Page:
Author + information
- Received November 19, 2018
- Revision received April 23, 2019
- Accepted April 27, 2019
- Published online September 23, 2019.
- Rio P. Juni, PhDa,
- Diederik W.D. Kuster, PhDa,
- Max Goebel, MSca,
- Michiel Helmes, PhDa,b,
- René J.P. Musters, PhDa,
- Jolanda van der Velden, PhDa,c,
- Pieter Koolwijk, PhDa,
- Walter J. Paulus, MD, PhDa and
- Victor W.M. van Hinsbergh, PhDa,c,∗ ()
- aAmsterdam Cardiovascular Sciences, Department of Physiology, Amsterdam University Medical Centers, Amsterdam, the Netherlands
- bCytoCypher B.V., Wageningen, the Netherlands
- cNetherlands Heart Institute, Utrecht, the Netherlands
- ↵∗Address for correspondence:
Dr. Victor W.M. van Hinsbergh, Amsterdam Cardiovascular Sciences, Amsterdam University Medical Centers, Department of Physiology, O|2 Research Building, Room 11W53, De Boelelaan 1117, 1081 HV Amsterdam, the Netherlands.
• CMECs exert a direct positive effect on cardiomyocyte contraction and relaxation, which is mainly mediated by endothelial-derived NO.
• Pro-inflammatory stimulation of CMECs by pre-incubation with TNF-α or interleukin-1β abrogates the positive regulatory function of these cells on cardiomyocyte contractile property.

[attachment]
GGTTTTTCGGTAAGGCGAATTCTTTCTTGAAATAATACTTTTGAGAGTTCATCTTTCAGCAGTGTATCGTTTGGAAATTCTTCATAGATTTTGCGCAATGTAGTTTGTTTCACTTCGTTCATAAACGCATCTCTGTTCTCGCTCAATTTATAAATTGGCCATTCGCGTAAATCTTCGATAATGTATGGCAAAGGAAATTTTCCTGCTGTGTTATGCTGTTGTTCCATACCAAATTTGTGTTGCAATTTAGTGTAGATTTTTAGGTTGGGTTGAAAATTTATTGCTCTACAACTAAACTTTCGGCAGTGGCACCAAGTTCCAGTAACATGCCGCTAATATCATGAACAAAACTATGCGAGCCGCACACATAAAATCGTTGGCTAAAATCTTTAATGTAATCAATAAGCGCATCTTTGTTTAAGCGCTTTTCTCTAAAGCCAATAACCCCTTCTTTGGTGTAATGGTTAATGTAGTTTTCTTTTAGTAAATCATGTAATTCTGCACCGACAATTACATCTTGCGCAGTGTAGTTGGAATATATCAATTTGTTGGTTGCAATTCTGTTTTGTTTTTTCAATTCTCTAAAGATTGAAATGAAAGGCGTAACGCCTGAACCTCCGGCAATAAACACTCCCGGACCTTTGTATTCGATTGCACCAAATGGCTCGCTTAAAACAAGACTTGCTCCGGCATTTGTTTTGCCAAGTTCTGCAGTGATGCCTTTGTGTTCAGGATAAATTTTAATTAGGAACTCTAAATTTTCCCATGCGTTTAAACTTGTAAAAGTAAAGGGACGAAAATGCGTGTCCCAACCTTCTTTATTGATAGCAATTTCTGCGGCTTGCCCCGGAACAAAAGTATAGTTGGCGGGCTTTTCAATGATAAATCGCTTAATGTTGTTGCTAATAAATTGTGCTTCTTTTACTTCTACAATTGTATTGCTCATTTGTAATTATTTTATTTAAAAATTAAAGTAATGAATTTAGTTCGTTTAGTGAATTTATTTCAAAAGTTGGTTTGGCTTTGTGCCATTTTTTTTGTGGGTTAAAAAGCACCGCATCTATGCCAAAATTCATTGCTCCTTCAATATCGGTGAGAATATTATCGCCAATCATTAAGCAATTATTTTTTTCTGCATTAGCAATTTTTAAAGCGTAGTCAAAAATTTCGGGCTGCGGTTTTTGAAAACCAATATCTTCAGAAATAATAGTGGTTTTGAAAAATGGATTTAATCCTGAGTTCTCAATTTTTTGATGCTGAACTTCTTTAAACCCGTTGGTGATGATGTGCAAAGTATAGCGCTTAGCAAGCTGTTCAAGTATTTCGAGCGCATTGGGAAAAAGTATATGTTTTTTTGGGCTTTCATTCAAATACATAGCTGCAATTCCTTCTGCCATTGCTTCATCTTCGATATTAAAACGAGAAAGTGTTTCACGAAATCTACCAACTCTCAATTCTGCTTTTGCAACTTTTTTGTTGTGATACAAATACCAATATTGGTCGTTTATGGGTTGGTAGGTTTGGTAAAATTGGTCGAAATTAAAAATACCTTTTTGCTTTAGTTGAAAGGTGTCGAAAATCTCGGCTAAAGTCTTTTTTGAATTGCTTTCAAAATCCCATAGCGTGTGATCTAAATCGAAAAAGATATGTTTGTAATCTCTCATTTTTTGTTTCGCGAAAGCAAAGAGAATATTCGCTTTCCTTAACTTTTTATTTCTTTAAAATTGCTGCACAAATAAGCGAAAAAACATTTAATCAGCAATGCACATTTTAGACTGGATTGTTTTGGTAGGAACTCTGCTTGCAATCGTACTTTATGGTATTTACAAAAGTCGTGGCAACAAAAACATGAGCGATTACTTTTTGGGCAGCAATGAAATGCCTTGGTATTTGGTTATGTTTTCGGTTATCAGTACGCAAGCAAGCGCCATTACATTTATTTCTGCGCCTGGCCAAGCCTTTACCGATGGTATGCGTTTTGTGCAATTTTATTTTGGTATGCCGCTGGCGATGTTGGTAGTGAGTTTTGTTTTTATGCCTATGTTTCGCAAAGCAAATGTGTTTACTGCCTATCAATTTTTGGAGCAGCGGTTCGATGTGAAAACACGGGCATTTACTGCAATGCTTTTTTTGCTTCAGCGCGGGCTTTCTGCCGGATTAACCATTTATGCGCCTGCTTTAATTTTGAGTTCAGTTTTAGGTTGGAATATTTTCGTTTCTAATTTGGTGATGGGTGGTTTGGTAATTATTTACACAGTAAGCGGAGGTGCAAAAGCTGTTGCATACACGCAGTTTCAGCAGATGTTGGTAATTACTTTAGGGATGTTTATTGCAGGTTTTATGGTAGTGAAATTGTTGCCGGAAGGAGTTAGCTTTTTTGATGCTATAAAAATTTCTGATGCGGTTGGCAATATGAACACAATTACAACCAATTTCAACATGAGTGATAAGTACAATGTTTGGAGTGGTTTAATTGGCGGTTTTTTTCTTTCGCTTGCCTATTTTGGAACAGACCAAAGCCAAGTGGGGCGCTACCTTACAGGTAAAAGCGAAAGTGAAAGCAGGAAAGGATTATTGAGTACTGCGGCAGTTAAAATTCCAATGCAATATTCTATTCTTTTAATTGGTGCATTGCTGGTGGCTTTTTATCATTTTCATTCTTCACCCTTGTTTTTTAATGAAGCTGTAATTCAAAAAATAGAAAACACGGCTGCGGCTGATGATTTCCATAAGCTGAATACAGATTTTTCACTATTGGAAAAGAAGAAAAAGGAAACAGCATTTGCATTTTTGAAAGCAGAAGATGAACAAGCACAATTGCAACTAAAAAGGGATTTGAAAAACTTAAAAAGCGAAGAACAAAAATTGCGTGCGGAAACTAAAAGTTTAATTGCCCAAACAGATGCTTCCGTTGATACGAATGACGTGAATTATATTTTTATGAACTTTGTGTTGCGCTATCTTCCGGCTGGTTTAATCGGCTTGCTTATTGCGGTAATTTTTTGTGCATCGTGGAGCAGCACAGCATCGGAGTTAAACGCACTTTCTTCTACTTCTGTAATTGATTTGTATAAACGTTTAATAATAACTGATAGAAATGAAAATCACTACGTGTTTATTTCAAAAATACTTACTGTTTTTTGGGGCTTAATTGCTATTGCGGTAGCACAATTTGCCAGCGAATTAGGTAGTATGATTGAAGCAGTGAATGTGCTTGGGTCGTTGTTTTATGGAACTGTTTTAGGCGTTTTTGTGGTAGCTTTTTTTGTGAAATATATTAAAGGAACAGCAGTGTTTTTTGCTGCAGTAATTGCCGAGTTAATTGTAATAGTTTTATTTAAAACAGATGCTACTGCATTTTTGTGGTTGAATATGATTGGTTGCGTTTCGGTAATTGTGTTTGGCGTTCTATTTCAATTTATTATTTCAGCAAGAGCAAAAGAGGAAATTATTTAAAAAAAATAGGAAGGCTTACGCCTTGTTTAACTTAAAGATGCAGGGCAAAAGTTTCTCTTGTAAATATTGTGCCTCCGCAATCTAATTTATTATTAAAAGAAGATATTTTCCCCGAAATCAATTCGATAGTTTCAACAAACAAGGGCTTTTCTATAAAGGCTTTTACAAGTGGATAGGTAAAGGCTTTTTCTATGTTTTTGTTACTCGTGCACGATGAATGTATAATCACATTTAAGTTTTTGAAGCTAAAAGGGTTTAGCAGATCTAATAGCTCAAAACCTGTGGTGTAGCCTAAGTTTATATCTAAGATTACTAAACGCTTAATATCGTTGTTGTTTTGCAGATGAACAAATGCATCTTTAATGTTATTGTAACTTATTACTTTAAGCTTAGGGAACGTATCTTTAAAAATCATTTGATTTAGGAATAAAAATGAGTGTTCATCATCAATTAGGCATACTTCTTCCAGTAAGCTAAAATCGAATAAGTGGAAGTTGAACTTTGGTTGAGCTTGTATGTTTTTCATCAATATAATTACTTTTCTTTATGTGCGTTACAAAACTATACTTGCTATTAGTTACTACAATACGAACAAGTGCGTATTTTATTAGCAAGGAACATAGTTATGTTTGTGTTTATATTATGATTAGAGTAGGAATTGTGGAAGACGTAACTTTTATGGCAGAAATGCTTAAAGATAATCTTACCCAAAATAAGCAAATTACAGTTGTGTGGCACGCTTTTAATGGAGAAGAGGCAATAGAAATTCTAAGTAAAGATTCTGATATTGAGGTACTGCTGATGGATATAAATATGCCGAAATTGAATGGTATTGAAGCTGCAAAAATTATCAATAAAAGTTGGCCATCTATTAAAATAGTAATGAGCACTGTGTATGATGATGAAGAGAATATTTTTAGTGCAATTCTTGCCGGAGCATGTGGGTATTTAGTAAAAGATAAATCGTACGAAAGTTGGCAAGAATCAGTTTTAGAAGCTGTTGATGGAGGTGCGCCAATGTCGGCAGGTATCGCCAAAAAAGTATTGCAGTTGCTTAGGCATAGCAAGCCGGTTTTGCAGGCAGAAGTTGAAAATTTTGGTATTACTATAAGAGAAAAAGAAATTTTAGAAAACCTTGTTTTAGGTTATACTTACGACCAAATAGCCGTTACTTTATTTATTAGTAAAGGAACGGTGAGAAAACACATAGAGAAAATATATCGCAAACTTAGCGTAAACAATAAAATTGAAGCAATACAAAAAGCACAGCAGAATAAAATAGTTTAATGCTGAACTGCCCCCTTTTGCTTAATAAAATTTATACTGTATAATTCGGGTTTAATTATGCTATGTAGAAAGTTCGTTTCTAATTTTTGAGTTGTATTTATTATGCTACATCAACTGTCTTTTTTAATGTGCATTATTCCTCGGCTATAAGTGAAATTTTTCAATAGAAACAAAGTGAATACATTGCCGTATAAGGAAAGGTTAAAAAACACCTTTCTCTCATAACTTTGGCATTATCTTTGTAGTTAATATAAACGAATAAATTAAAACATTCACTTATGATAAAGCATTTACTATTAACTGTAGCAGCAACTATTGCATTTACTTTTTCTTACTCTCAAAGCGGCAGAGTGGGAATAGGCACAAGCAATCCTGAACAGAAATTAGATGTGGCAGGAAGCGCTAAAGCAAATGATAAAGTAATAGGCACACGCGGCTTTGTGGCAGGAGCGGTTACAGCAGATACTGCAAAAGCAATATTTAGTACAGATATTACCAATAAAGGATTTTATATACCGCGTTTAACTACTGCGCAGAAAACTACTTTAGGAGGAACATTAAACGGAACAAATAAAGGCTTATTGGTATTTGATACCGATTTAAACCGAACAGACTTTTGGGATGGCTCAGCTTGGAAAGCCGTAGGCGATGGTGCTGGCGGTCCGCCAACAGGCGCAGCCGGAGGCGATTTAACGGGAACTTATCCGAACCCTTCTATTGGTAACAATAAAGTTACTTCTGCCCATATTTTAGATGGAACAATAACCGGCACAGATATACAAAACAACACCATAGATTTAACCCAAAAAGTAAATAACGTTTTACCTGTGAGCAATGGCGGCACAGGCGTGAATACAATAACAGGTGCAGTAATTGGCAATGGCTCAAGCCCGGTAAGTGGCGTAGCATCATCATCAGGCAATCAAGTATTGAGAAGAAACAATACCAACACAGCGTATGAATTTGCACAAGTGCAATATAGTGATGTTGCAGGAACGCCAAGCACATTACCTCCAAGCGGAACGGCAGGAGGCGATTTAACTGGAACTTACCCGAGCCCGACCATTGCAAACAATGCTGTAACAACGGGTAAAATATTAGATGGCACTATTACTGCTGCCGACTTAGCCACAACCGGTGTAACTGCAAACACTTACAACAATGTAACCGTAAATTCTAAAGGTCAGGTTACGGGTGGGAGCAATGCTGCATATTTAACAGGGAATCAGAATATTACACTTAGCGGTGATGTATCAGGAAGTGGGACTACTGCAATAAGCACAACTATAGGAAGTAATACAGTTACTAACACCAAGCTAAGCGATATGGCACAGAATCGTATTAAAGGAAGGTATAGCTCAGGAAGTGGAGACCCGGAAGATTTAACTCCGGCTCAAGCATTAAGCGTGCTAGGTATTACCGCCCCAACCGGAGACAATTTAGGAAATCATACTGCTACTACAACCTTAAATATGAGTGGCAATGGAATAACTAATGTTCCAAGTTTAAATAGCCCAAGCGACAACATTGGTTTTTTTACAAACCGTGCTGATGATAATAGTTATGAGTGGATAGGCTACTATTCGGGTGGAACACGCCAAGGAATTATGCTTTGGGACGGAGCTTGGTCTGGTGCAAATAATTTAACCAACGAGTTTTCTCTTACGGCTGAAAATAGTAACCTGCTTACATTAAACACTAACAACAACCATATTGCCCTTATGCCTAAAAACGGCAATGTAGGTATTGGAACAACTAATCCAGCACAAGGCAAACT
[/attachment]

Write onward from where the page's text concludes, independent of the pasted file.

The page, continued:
• Mechanistically, pro-inflammatory activation of CMECs leads to mitochondrial and cytoplasmic ROS accumulation that results in the scavenging of NO.
• Empagliflozin directly restores the beneficial effect of CMECs on cardiomyocyte contraction and relaxation by reducing TNF-α-induced mitochondrial and cytoplasmic ROS accumulation, which leads to reinstatement of CMEC-derived NO delivery.
The positive findings of the EMPA-REG OUTCOME trial (Randomized, Placebo-Controlled Cardiovascular Outcome Trial of Empagliflozin) on heart failure (HF) outcome in patients with type 2 diabetes mellitus suggest a direct effect of empagliflozin on the heart. These patients frequently have HF with preserved ejection fraction (HFpEF), in which a metabolic risk-related pro-inflammatory state induces cardiac microvascular endothelial cell (CMEC) dysfunction with subsequent cardiomyocyte (CM) contractility impairment. This study showed that CMECs confer a direct positive effect on contraction and relaxation of CMs, an effect that requires nitric oxide, is diminished after CMEC stimulation with tumor necrosis factor-α, and is restored by empagliflozin. Our findings on the effect of empagliflozin on CMEC-mediated preservation of CM function suggests that empagliflozin can be used to treat the cardiac mechanical implications of microvascular dysfunction in HFpEF.
- contraction and relaxation
- endothelial cell–derived nitric oxide
- heart failure
- oxidative stress
This project is funded by the Netherlands Heart Foundation (CVON-RECONNECT consortium, no. 2014-11). The authors have reported that they have no relationships relevant to the contents of this paper to disclose.
The authors attest they are in compliance with human studies committees and animal welfare regulations of the authors’ institutions and Food and Drug Administration guidelines, including patient consent where appropriate. For more information, visit the JACC: Basic to Translational Science author instructions page.
- Received November 19, 2018.
- Revision received April 23, 2019.
- Accepted April 27, 2019.
- 2019 The Authors